Bonus Pay- 3 Interesting Facts
Under California law, a bonus is defined as “Money promised to an employee in addition to the monthly salary, hourly wage, commission or piece rate, which are usually due as compensation. Bonuses are in addition to any other remuneration rate and may be predicated on performance over and above that which is paid for hours worked, pieces made, or sales completed.”
The bonus may be non-discretionary, which means it is required by law or promised by the employer. It may become discretionary, depending on contractual agreements made between the employer and employee. Bonuses are covered under the Wage and Hour Division of the U.S. Department of Labor, Fair Labor Standards Act (FLSA) wage laws provision.
According to employment law, a bonus is non-discretionary when it has been promised by the employer and the employer cannot alter the timing or amount of the bonus without breaching the employer/employee agreement. Some examples of non-discretionary bonuses include:
- Bonuses are required due to a collective bargaining agreement.
- Employer-announced bonuses based on increased employee performance.
- A bonus is promised if there are a certain number of days without a workplace accident.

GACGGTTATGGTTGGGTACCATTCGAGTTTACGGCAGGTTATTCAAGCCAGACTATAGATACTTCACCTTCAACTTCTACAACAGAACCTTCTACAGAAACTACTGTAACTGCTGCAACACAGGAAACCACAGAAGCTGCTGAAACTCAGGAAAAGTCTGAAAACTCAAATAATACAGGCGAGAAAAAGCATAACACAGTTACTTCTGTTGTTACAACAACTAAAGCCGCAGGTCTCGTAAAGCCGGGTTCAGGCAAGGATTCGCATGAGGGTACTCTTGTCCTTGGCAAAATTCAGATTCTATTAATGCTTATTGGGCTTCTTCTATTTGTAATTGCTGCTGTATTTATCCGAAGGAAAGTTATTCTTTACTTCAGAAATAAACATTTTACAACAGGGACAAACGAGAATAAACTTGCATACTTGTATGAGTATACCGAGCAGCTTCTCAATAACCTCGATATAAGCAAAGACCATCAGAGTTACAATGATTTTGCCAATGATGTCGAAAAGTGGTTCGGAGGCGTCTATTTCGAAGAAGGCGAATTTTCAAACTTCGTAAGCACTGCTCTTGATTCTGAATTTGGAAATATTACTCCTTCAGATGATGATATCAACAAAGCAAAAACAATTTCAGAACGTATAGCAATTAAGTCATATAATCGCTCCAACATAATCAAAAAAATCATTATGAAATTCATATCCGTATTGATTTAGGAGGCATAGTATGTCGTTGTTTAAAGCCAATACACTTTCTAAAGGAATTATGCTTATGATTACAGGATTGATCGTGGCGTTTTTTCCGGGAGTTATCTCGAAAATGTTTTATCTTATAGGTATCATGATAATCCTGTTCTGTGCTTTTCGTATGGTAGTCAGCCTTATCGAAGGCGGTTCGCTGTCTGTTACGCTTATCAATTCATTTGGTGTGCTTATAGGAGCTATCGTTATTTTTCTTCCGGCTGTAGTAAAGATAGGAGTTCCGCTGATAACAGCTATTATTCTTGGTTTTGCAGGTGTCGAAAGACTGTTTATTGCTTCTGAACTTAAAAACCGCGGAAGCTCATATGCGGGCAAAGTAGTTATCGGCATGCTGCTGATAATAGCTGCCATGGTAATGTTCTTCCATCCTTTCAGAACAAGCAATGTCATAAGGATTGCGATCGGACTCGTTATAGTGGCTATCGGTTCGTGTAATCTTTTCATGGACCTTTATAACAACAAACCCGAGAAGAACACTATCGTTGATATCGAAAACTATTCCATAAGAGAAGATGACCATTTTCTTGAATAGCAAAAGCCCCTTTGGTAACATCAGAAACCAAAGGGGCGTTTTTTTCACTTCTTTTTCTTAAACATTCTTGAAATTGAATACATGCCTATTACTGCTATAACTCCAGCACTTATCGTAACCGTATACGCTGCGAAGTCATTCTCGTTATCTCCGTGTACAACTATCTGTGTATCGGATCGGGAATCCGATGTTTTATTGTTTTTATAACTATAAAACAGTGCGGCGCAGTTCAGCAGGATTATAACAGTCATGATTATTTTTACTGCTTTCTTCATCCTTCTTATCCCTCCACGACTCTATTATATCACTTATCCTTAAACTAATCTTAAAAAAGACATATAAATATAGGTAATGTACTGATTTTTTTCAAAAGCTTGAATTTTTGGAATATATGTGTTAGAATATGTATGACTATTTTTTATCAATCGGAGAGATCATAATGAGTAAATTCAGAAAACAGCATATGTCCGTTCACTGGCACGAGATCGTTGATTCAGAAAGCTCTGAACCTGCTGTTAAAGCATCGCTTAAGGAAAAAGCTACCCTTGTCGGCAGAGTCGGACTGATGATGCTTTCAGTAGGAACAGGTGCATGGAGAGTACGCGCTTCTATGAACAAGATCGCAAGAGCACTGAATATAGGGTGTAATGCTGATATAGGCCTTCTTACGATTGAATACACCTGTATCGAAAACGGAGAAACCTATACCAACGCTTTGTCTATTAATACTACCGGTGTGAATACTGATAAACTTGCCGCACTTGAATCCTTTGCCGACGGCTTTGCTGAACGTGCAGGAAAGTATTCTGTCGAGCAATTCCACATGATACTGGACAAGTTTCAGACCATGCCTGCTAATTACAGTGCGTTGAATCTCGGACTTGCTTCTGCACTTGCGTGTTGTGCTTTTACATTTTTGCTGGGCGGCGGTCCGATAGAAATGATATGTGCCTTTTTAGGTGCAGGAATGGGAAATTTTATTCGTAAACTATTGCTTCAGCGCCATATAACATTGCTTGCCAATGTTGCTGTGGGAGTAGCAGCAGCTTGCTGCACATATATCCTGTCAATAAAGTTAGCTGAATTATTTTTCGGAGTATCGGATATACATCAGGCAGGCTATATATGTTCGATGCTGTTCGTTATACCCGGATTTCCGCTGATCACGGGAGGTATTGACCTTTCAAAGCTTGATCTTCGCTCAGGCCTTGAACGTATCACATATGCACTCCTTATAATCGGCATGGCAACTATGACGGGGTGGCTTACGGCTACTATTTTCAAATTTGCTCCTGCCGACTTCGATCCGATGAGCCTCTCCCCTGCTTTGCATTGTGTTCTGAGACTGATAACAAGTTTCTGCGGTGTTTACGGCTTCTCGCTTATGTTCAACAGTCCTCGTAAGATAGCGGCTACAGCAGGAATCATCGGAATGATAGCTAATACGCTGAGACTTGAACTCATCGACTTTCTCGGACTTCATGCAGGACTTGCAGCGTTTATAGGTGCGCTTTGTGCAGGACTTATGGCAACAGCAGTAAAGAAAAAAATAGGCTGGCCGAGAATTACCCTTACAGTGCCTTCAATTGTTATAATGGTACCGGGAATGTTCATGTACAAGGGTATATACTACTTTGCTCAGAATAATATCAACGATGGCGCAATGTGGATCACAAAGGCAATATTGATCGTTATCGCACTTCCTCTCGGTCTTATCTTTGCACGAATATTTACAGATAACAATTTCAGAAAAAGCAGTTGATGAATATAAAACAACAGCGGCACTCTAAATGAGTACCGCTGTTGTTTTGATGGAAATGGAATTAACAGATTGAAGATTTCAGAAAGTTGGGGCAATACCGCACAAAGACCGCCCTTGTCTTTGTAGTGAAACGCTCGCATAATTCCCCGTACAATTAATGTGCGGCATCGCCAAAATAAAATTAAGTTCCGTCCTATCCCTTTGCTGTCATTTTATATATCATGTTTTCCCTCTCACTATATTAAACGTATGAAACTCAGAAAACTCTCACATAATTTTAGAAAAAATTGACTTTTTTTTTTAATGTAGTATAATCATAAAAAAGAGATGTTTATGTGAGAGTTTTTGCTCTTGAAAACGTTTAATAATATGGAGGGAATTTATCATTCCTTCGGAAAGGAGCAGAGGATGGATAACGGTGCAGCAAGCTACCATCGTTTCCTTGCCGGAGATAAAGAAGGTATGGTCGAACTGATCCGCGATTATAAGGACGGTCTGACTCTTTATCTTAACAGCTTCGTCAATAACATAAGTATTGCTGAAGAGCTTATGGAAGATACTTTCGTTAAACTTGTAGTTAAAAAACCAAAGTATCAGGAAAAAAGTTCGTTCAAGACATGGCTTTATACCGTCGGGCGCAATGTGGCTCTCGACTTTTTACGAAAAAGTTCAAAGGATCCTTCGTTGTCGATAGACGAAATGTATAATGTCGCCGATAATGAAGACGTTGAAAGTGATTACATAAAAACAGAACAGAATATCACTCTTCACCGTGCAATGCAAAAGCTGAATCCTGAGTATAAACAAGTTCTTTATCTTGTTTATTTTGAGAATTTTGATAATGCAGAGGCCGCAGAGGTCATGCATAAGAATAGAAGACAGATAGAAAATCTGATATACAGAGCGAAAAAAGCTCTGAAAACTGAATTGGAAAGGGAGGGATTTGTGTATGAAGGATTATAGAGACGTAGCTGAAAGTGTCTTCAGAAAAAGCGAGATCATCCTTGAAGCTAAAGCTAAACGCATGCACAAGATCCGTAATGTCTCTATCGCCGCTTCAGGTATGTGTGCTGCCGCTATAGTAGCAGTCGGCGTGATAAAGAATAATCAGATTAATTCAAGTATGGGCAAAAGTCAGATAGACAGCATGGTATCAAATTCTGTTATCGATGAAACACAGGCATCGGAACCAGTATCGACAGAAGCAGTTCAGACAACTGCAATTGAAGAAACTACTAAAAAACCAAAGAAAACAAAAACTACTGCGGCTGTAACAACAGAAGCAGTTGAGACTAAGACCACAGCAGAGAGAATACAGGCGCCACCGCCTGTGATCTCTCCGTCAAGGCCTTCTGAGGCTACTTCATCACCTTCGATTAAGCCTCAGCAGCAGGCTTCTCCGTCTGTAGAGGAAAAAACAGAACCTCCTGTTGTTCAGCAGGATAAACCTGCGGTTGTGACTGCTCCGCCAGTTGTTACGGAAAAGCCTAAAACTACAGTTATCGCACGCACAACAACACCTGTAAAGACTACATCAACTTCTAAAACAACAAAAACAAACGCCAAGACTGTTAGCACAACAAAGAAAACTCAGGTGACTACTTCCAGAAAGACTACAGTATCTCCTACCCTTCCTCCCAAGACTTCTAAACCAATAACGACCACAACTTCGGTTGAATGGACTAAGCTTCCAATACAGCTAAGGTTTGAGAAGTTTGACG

- A bonus is promised in the hiring process.
- Seniority bonuses.
- Production bonuses.
- Attendance bonuses.
These are non-discretionary because they are announced to the employees in a way that the employees expect the bonus if the announced criteria are met.
A Non-Discretionary Bonus Pay May Impact Your Overtime Pay Rate
A non-discretionary bonus may affect your overtime pay since the bonus is expected and included in the calculation of the regular rate of pay. The FLSA requires the regular rate of pay to include “all remuneration for employment, subject to [certain] exclusions.” Consult your employment lawyer to discuss whether your bonus is included in your regular rate of pay, which affects your overtime pay, or whether it should be classified as discretionary or meets one of the exceptions.
Discretionary Bonus Pay
According to the FLSA, a discretionary bonus is one that meets all the following criteria.
- The bonus is entirely up to the whim of the employer. Employees do not expect the bonus. They may hope for it, but they know not to plan on it.
- The amount of the bonus is also entirely up to the decision of the employer. There is no fixed amount required even if the employer has given a similar bonus in the past.
- The bonus is not made based on any agreement between the employer and the employee.
Examples of a discretionary bonus include:
- Overcoming a challenge.
- Employee-of-the-month bonuses
- Severance bonuses.
Contact D.Law to Learn More About Discretionary and Non-Discretionary Laws
If you have questions about whether your employer is providing discretionary or nondiscretionary bonuses, contact your employment lawyer at D.Law online or by calling (818) 275-5799. We serve those in the Bay Area, San Diego, Fresno, LA, and other areas of California. We represent employees who have issues related to illegal actions by their employers.